Age-old problem with your body - you either use it or lose it
Gertrude Weaver of Arkansas celebrated her 116th birthday on July 4 and is the new oldest-living American. What are the chances for the baby-boomers who turned 65 in 2011 of hitting 116 years?
Ageing baby-boomers are smoking and drinking less, but overweight and obesity are on the rise, according to a new report from the US Census Bureau. That’s especially concerning when you consider the many other diseases and disabilities - including arthritis, type-2 diabetes, heart disease and lack of mobility- that can come with excess body weight.
The percentage of overweight and obese Americans 65 and older has grown: 72 per cent of older men and 67 per cent of older women are now overweight or obese.
Did you know that once you hit 40 your body starts ageing faster? Studies have shown that without the proper nutrients and exercise, your body will age about 6 months extra for every year that passes. We see this every day... just look around you.
But the good news is that all of this is reversible at any age?
Exercise plays a key role in slowing down this rapid ageing process. Research shows that many of the changes attributed to ageing are actually caused in large part by disuse. Simply put, it’s not ageing, it’s lack of exercise. It’s back to the old saying about the body, “Use it or lose it; resting is rusting.”
This confirms the wisdom of Dr. William Buchan, the 18th-century Scottish physician who wrote: “Of all the causes which conspire to render a person’s life short and miserable, none have greater influence than the want of proper exercise.” And about the same time, the British poet John Gay agreed: “Exercise thy lasting youth defends.”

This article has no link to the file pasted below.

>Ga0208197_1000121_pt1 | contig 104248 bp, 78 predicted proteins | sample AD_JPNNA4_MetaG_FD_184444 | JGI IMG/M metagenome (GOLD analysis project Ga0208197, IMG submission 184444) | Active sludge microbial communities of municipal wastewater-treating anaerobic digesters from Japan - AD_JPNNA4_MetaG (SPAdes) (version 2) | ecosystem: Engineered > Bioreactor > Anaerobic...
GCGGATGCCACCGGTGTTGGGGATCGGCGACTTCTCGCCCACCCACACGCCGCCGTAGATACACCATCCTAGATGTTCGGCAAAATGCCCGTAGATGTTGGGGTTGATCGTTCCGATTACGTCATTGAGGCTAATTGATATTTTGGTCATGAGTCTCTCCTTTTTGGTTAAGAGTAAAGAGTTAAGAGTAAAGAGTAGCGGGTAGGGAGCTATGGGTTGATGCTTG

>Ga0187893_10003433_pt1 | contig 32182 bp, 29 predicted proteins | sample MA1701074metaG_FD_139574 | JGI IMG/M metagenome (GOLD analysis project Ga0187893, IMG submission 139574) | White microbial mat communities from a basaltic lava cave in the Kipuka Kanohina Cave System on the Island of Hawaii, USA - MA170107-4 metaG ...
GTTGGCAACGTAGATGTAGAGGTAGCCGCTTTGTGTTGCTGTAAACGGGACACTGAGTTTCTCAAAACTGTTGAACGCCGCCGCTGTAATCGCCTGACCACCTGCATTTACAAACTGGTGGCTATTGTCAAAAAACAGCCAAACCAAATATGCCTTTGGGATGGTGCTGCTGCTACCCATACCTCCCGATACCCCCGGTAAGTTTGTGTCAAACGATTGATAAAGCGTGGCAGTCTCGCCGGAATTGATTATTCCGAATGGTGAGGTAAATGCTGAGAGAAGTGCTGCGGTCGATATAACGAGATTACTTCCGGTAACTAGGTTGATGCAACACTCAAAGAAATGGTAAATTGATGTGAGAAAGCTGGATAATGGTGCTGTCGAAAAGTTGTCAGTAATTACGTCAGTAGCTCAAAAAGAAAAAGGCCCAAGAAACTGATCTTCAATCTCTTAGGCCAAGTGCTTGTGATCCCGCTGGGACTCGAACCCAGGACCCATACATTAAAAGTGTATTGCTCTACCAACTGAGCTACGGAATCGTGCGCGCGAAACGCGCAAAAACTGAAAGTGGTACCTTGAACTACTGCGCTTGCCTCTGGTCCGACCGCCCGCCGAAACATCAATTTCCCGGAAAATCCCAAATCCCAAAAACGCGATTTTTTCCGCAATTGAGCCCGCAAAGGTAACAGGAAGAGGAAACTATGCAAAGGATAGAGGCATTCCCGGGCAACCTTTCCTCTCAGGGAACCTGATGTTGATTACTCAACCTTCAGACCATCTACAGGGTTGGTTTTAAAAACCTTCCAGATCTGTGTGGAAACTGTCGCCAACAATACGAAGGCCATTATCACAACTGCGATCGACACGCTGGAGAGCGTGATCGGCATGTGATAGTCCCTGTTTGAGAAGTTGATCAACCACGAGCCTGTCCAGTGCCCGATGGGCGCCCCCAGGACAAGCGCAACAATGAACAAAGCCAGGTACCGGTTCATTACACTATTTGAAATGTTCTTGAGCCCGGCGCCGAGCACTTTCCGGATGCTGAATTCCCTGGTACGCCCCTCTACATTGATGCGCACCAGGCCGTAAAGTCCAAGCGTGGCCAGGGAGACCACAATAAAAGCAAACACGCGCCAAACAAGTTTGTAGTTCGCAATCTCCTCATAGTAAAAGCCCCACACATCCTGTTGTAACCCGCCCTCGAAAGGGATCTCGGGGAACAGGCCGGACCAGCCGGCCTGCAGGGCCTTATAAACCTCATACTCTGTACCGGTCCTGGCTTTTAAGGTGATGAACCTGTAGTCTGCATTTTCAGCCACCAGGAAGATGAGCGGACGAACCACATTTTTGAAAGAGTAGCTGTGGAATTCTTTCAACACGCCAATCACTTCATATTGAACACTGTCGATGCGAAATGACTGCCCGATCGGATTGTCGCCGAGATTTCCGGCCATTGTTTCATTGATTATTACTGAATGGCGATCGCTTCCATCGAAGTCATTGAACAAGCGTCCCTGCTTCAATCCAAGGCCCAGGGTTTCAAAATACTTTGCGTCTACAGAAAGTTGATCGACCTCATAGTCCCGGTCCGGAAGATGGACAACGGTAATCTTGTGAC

A unique study from Texas shows just how important exercise can be. In 1966, five healthy 20-year-old men volunteered for a research study at the University of Texas. It must have sounded like the opportunity of a lifetime; all they had to do was spend three weeks of their summer holidays resting in bed.
But when they got out of bed at the end of the trial, it probably didn’t seem so good. Testing the men before and after exercise, the researchers found devastating changes that included faster resting heart rates, higher systolic blood pressures, a drop in the heart’s maximum pumping capacity, a rise in body fat, and a fall in muscle strength.
In just three weeks, these 20-year-olds developed many physiologic characteristics of men twice their age.
They had mental and bodily symptoms of 40 year olds. Fortunately, the scientists didn’t stop there. Instead, they put the men on an 8-week exercise programme. Exercise did more than reverse the deterioration brought on by bed rest, since some measurements were better than ever after the training.
To keep your body as young as possible for as long as possible, keep it moving. Hippocrates got it right about 2,400 years ago, explaining: “That which is used develops; that which is not wastes away.”
Regular exercise, along with a good diet, good medical care, good genes, and a bit of luck can slow down the ageing process and help prevent heart disease, cancer, stroke, hypertension, diabetes and osteoporosis. It’s Darwin’s principle: The survival of the fittest.
Exercise, or “Sittercise,” is part of 116 year old Gertrude’s daily routine: “Wheelchair dancing - we chair dance because we can’t get up anymore,” Weaver says, explaining the secret to her long life.
She also adds: “Kindness. Treat people right and be nice to other people the way you want them to be nice to you. The Lord blessed me, I think, because I’m good to my family and good to my children and grandchildren.”
Regular exercise helps people age more slowly and live healthier, more vigorous lives. And it also helps people live longer. Baby-boomers take note and get to enjoy a long and fruitful life.